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When your Python code imports Thrift generated files, Pants will detect the imports and run the Apache Thrift compiler to generate those files.

Example repository

See [the codegen example repository](🔗) for an example of using Thrift to generate Python.

Benefit of Pants: generated files are always up-to-date

With Pants, there's no need to manually regenerate your code or check it into version control. Pants will ensure you are always using up-to-date files in your builds.

Thanks to fine-grained caching, Pants will regenerate the minimum amount of code required when you do make changes.

## Step 1: Activate the Thrift Python backend

Add this to your `pants.toml`:

You will also need to make sure that `thrift` is discoverable on your PATH, as Pants does not [install Thrift](🔗) for you. Alternatively, you can tell Pants where to discover Thrift:

This backend adds the new [`thrift_source`](🔗) target, which you can confirm by running `./pants help thrift_source`.

To reduce boilerplate, you can also use the [`thrift_sources`](🔗) target, which generates one `thrift_source` target per file in the `sources` field.

## Step 2: Set up the `thrift` runtime library

Generated Python files require the [`thrift` dependency](🔗) for their imports to work properly.

Add `thrift` to your project, e.g. your `requirements.txt` (see [Third-party dependencies](🔗)).

Pants will then automatically add these dependencies to your `thrift_sources` targets created in the next step.

## Step 3: Generate `thrift_sources` target

Run [`./pants tailor ::`](🔗) for Pants to create a `thrift_sources` target wherever you have `.thrift` files:

Pants will use [dependency inference](🔗) for any `import` statements in your `.thrift` files, which you can confirm by running `./pants dependencies path/to/file.thrift`. You should also see the `python_requirement` target for the `thrift` library from the previous step.

## Step 4: Confirm Python imports are working

Now, you can import the generated Python modules in your Python code.

For each Thrift file, the compiler will generate at least three files `__init__.py`, `ttypes.py`, and `constants.py`. The location of those files—and corresponding imports—depends on whether you set `namespace py` in your `.thrift` file:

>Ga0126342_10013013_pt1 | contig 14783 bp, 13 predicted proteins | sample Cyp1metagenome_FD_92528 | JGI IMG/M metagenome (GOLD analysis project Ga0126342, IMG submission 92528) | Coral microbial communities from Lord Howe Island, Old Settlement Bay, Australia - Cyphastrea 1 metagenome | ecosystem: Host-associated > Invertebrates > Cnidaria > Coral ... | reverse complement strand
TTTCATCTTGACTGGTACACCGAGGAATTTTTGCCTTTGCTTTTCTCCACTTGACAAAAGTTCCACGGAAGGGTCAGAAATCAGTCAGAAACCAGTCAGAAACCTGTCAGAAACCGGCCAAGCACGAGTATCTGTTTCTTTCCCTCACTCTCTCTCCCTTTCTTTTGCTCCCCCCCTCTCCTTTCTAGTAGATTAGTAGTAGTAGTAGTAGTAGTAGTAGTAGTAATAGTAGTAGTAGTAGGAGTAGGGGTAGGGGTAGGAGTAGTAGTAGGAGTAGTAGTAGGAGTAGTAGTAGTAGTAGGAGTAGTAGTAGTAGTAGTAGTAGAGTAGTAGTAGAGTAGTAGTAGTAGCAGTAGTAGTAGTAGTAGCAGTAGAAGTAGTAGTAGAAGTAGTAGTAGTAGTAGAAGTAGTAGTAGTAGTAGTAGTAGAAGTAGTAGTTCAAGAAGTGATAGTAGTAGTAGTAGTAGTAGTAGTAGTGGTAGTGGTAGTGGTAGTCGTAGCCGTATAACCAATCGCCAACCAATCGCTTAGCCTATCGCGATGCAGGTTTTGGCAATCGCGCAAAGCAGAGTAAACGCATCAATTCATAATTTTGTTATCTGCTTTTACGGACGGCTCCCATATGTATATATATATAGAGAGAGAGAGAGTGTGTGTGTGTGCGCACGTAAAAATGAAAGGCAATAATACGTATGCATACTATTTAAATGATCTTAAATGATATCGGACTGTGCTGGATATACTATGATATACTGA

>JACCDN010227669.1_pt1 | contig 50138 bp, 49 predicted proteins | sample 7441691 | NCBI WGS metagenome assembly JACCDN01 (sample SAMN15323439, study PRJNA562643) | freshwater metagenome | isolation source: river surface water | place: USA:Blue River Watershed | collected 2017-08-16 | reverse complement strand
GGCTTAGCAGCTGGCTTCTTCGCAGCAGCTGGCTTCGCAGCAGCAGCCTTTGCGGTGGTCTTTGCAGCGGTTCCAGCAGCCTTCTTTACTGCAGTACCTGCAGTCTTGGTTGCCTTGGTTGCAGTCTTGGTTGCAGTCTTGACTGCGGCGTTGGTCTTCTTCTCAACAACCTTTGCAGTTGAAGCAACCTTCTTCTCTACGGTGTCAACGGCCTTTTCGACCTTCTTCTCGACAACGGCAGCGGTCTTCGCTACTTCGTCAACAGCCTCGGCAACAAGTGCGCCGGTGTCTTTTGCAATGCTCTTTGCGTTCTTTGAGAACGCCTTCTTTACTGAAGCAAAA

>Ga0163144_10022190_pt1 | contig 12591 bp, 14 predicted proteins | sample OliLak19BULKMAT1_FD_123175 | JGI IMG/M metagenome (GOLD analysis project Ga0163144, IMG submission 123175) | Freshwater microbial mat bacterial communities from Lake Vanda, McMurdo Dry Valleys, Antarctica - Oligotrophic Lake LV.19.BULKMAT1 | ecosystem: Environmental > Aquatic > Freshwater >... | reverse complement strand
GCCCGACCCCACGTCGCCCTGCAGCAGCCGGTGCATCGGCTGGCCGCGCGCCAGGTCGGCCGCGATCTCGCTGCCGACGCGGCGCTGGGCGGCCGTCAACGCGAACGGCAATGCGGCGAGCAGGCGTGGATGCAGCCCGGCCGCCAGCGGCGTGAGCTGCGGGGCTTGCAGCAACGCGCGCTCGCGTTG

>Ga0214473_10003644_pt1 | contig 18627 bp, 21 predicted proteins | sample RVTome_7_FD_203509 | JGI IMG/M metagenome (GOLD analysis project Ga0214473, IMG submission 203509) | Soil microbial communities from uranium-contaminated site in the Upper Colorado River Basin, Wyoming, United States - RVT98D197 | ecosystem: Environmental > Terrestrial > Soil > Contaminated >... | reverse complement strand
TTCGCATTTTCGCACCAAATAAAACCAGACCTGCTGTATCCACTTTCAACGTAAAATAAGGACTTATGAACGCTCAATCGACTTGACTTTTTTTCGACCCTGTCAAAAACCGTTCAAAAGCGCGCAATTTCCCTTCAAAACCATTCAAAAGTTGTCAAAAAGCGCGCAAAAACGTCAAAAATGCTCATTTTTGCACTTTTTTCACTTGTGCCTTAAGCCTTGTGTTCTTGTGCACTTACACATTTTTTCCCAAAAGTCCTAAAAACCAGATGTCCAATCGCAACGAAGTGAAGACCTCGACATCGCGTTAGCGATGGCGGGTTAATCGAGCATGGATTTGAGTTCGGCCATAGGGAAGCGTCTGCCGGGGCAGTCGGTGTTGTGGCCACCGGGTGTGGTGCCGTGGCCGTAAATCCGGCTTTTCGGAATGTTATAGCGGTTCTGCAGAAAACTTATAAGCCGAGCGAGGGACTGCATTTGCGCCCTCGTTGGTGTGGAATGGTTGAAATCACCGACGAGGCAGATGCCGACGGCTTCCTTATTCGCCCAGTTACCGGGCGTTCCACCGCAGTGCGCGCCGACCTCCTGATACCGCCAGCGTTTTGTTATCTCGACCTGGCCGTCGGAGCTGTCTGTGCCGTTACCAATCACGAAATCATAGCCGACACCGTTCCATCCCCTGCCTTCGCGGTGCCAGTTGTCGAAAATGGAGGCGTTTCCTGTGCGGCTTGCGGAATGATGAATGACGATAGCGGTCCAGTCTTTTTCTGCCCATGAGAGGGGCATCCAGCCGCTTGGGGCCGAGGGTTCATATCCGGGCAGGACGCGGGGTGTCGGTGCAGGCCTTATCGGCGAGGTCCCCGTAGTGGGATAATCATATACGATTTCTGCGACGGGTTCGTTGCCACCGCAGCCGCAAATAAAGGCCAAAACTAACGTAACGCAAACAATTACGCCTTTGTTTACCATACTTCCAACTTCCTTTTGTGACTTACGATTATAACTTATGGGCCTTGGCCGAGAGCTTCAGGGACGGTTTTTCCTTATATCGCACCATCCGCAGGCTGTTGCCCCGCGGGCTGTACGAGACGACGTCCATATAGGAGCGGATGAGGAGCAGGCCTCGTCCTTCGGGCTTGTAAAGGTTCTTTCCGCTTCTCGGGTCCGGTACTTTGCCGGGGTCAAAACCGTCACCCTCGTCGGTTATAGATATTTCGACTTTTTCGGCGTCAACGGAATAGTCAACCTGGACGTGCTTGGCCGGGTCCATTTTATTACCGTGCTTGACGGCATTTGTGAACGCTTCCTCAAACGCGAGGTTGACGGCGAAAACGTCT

`namespace py`BehaviorExample
unsetFiles generated as top-level modules, without any prefix directories.`models/user.thrift` Generated: - `__init__.py` - `user/__init__.py` - `user/constants.py` - `user/ttypes.py`Python import: `import user.ttypes`
setFiles generated into the namespace.`models/user.thrift`, with `namespace py custom_namespace.user` Generated: - `__init__.py` - `custom_namespace/__init__.py` - `custom_namespace/user/__init__.py` - `custom_namespace/user/constants.py` - `custom_namespace/user/ttypes.py`Python import: `import custom_namespace.user.ttypes`

As shown in the table, your Python imports depend on whether the Thrift file uses `namespace py`.

Imports behave the same regardless of whether you have [source roots](🔗), such as `src/thrift`. The import will still either be the top-level file like `user.ttypes` or the custom namespace.

Pants's dependency inference will detect Python imports of Thrift modules, which you can confirm by running `./pants dependencies path/to/file.py`.

You can also [manually add](🔗) the dependency:

TIp: set `namespace py`

Pants can handle Thrift regardless of whether you set `namespace py`.

However, it's often a good idea to set the namespace because it can make your imports more predictable and declarative. It also reduces the risk of your Thrift file names conflicting with other Python modules used, such as those from third-party requirements.

For example, compare `import user.ttypes` to `import codegen.models.user.ttypes`.

Run `./pants export-codegen ::` to inspect the files

`./pants export-codegen ::` will run all relevant code generators and write the files to `dist/codegen` using the same paths used normally by Pants.

You do not need to run this goal for codegen to work when using Pants; `export-codegen` is only for external consumption outside of Pants.

## Multiple resolves

If you're using [multiple resolves](🔗) (i.e. multiple lockfiles), then you may need to set the `python_resolve` field. `thrift_source` targets only work with a single resolve, meaning, for example, that a `python_source` target that uses the resolve 'a' can only depend on Thrift targets that also uses this same resolve.

By default, `thrift_source` / `thrift_sources` targets use the resolve set by the option `[python].default_resolve`. To use a different resolve, set the field `python_resolve: str` to one of the values from the option `[python].resolves`.

You must also make sure that any resolves that use codegen include the `python_requirement` target for the `thrift` runtime library from Step 2. Pants will eagerly validate this for you.

If the same Thrift files should work with multiple resolves, you can use the [`parametrize`](🔗) mechanism.

For example: